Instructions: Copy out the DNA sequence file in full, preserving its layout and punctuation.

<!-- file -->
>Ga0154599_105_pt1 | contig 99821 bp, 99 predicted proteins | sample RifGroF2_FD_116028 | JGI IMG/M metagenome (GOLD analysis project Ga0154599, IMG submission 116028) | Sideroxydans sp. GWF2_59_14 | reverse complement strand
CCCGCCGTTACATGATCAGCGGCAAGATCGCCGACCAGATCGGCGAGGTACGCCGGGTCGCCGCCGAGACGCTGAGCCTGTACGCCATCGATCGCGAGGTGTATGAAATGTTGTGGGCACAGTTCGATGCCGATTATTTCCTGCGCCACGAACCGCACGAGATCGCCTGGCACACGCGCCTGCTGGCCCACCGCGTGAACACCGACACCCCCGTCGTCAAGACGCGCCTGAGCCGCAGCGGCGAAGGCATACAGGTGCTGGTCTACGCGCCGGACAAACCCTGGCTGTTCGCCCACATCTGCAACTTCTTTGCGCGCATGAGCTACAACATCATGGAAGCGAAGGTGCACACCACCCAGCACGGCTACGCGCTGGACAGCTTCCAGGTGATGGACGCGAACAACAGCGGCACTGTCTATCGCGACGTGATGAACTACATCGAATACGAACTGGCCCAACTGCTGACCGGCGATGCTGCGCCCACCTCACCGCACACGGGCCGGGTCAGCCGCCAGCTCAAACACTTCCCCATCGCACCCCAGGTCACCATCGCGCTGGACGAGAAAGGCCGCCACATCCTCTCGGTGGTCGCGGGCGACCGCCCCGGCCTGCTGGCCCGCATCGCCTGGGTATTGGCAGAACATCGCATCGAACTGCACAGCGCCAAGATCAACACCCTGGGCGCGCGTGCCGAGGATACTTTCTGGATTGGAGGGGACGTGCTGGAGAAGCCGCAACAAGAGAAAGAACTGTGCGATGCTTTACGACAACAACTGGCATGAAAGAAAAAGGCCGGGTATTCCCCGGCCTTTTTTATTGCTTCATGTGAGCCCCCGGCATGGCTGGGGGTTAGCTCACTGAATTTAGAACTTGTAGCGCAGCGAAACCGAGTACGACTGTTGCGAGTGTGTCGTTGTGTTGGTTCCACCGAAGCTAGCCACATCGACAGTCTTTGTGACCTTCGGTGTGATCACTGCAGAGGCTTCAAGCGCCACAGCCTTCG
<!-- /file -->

>Ga0154599_105_pt1 | contig 99821 bp, 99 predicted proteins | sample RifGroF2_FD_116028 | JGI IMG/M metagenome (GOLD analysis project Ga0154599, IMG submission 116028) | Sideroxydans sp. GWF2_59_14 | reverse complement strand
CCCGCCGTTACATGATCAGCGGCAAGATCGCCGACCAGATCGGCGAGGTACGCCGGGTCGCCGCCGAGACGCTGAGCCTGTACGCCATCGATCGCGAGGTGTATGAAATGTTGTGGGCACAGTTCGATGCCGATTATTTCCTGCGCCACGAACCGCACGAGATCGCCTGGCACACGCGCCTGCTGGCCCACCGCGTGAACACCGACACCCCCGTCGTCAAGACGCGCCTGAGCCGCAGCGGCGAAGGCATACAGGTGCTGGTCTACGCGCCGGACAAACCCTGGCTGTTCGCCCACATCTGCAACTTCTTTGCGCGCATGAGCTACAACATCATGGAAGCGAAGGTGCACACCACCCAGCACGGCTACGCGCTGGACAGCTTCCAGGTGATGGACGCGAACAACAGCGGCACTGTCTATCGCGACGTGATGAACTACATCGAATACGAACTGGCCCAACTGCTGACCGGCGATGCTGCGCCCACCTCACCGCACACGGGCCGGGTCAGCCGCCAGCTCAAACACTTCCCCATCGCACCCCAGGTCACCATCGCGCTGGACGAGAAAGGCCGCCACATCCTCTCGGTGGTCGCGGGCGACCGCCCCGGCCTGCTGGCCCGCATCGCCTGGGTATTGGCAGAACATCGCATCGAACTGCACAGCGCCAAGATCAACACCCTGGGCGCGCGTGCCGAGGATACTTTCTGGATTGGAGGGGACGTGCTGGAGAAGCCGCAACAAGAGAAAGAACTGTGCGATGCTTTACGACAACAACTGGCATGAAAGAAAAAGGCCGGGTATTCCCCGGCCTTTTTTATTGCTTCATGTGAGCCCCCGGCATGGCTGGGGGTTAGCTCACTGAATTTAGAACTTGTAGCGCAGCGAAACCGAGTACGACTGTTGCGAGTGTGTCGTTGTGTTGGTTCCACCGAAGCTAGCCACATCGACAGTCTTTGTGACCTTCGGTGTGATCACTGCAGAGGCTTCAAGCGCCACAGCCTTCG